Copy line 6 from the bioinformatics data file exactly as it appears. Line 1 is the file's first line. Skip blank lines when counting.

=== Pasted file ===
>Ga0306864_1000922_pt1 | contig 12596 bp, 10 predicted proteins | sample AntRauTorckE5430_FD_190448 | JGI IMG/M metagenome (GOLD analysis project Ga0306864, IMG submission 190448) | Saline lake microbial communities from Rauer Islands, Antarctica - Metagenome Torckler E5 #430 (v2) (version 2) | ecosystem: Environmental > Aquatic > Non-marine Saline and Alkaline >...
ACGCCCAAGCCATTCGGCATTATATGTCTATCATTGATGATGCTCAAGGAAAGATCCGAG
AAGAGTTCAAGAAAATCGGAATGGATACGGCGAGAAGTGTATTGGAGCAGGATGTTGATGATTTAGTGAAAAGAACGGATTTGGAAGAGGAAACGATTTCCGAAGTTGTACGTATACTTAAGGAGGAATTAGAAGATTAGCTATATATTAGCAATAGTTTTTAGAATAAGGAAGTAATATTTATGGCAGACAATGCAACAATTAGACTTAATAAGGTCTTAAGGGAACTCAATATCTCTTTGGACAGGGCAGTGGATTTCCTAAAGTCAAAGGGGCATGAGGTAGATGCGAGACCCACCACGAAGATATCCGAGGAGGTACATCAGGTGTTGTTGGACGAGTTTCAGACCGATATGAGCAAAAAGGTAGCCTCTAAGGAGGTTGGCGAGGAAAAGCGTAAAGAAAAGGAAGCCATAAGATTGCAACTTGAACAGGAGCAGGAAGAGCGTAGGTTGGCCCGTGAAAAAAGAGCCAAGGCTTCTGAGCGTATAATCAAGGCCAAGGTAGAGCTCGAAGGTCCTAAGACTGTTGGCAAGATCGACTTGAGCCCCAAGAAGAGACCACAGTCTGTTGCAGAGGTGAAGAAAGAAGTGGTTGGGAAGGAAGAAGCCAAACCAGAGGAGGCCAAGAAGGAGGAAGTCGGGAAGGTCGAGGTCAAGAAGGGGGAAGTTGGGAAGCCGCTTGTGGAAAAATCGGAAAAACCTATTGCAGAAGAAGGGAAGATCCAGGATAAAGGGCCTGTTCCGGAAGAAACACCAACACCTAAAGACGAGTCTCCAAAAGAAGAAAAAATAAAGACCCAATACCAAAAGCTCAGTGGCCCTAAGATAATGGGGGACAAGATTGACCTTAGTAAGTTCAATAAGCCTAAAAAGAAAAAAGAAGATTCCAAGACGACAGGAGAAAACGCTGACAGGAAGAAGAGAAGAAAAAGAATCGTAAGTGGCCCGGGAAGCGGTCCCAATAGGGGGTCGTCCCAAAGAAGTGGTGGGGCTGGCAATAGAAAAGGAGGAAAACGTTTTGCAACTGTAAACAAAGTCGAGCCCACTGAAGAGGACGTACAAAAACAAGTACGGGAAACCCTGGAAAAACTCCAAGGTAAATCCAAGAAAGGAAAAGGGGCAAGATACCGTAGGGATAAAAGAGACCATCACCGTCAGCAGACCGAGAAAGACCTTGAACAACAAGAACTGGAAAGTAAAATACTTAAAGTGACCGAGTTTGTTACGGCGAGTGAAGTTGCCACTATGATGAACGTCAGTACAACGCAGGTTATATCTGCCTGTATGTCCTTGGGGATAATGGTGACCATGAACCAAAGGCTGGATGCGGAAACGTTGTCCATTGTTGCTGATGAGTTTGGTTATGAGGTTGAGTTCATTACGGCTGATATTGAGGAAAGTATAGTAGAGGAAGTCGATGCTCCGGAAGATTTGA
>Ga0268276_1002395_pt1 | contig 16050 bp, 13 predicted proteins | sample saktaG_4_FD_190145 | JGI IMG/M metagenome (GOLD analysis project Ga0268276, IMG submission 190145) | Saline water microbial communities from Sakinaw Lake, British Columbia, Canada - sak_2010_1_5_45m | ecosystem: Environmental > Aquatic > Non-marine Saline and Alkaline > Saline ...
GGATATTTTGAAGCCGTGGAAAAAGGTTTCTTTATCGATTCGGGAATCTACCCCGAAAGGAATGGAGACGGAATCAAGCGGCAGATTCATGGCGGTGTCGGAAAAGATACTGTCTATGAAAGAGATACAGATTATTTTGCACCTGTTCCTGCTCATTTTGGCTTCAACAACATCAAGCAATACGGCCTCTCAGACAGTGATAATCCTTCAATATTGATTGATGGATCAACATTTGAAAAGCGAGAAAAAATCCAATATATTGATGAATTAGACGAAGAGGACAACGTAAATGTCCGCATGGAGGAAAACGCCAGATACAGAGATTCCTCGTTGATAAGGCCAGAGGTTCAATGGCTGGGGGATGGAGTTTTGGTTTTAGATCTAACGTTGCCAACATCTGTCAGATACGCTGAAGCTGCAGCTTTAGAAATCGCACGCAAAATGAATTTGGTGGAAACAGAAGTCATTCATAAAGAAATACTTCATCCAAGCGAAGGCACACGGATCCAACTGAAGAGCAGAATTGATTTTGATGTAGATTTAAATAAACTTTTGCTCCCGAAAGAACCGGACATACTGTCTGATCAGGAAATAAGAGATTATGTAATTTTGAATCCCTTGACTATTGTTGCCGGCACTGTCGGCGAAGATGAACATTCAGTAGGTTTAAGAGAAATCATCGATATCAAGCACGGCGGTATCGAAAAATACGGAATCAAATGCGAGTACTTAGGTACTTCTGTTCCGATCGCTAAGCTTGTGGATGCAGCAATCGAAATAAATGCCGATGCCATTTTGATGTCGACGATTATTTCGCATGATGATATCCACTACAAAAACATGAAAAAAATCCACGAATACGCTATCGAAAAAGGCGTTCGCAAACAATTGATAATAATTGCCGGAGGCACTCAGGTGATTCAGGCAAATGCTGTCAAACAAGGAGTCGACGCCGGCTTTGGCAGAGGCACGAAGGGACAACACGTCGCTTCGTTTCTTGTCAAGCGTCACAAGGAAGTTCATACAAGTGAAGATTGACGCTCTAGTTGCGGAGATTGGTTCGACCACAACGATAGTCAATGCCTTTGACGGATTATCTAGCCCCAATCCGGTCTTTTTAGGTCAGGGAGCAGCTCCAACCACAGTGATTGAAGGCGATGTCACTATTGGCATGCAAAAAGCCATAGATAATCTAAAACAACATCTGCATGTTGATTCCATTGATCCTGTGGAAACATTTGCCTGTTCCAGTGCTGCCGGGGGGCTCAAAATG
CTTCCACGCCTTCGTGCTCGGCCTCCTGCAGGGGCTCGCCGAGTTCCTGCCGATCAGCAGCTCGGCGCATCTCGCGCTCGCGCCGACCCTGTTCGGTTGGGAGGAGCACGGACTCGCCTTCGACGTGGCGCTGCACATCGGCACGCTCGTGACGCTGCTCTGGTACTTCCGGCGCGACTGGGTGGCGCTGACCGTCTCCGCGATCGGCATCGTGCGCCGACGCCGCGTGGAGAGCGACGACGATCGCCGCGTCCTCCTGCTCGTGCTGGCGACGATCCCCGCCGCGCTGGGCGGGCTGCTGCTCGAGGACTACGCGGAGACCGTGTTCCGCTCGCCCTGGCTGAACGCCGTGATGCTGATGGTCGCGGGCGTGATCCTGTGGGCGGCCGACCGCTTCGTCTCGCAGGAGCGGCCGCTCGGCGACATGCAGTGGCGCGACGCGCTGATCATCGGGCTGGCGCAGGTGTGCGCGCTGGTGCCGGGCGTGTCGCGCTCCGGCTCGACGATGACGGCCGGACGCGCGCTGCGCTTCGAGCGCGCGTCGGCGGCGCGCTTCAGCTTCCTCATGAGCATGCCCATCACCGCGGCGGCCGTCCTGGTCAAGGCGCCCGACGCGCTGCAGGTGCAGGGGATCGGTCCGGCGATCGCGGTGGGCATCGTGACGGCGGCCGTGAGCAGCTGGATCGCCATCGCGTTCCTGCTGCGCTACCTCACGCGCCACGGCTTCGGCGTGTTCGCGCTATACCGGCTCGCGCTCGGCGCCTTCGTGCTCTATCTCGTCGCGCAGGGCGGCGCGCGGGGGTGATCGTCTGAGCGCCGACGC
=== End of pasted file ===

CTTCCACGCCTTCGTGCTCGGCCTCCTGCAGGGGCTCGCCGAGTTCCTGCCGATCAGCAGCTCGGCGCATCTCGCGCTCGCGCCGACCCTGTTCGGTTGGGAGGAGCACGGACTCGCCTTCGACGTGGCGCTGCACATCGGCACGCTCGTGACGCTGCTCTGGTACTTCCGGCGCGACTGGGTGGCGCTGACCGTCTCCGCGATCGGCATCGTGCGCCGACGCCGCGTGGAGAGCGACGACGATCGCCGCGTCCTCCTGCTCGTGCTGGCGACGATCCCCGCCGCGCTGGGCGGGCTGCTGCTCGAGGACTACGCGGAGACCGTGTTCCGCTCGCCCTGGCTGAACGCCGTGATGCTGATGGTCGCGGGCGTGATCCTGTGGGCGGCCGACCGCTTCGTCTCGCAGGAGCGGCCGCTCGGCGACATGCAGTGGCGCGACGCGCTGATCATCGGGCTGGCGCAGGTGTGCGCGCTGGTGCCGGGCGTGTCGCGCTCCGGCTCGACGATGACGGCCGGACGCGCGCTGCGCTTCGAGCGCGCGTCGGCGGCGCGCTTCAGCTTCCTCATGAGCATGCCCATCACCGCGGCGGCCGTCCTGGTCAAGGCGCCCGACGCGCTGCAGGTGCAGGGGATCGGTCCGGCGATCGCGGTGGGCATCGTGACGGCGGCCGTGAGCAGCTGGATCGCCATCGCGTTCCTGCTGCGCTACCTCACGCGCCACGGCTTCGGCGTGTTCGCGCTATACCGGCTCGCGCTCGGCGCCTTCGTGCTCTATCTCGTCGCGCAGGGCGGCGCGCGGGGGTGATCGTCTGAGCGCCGACGC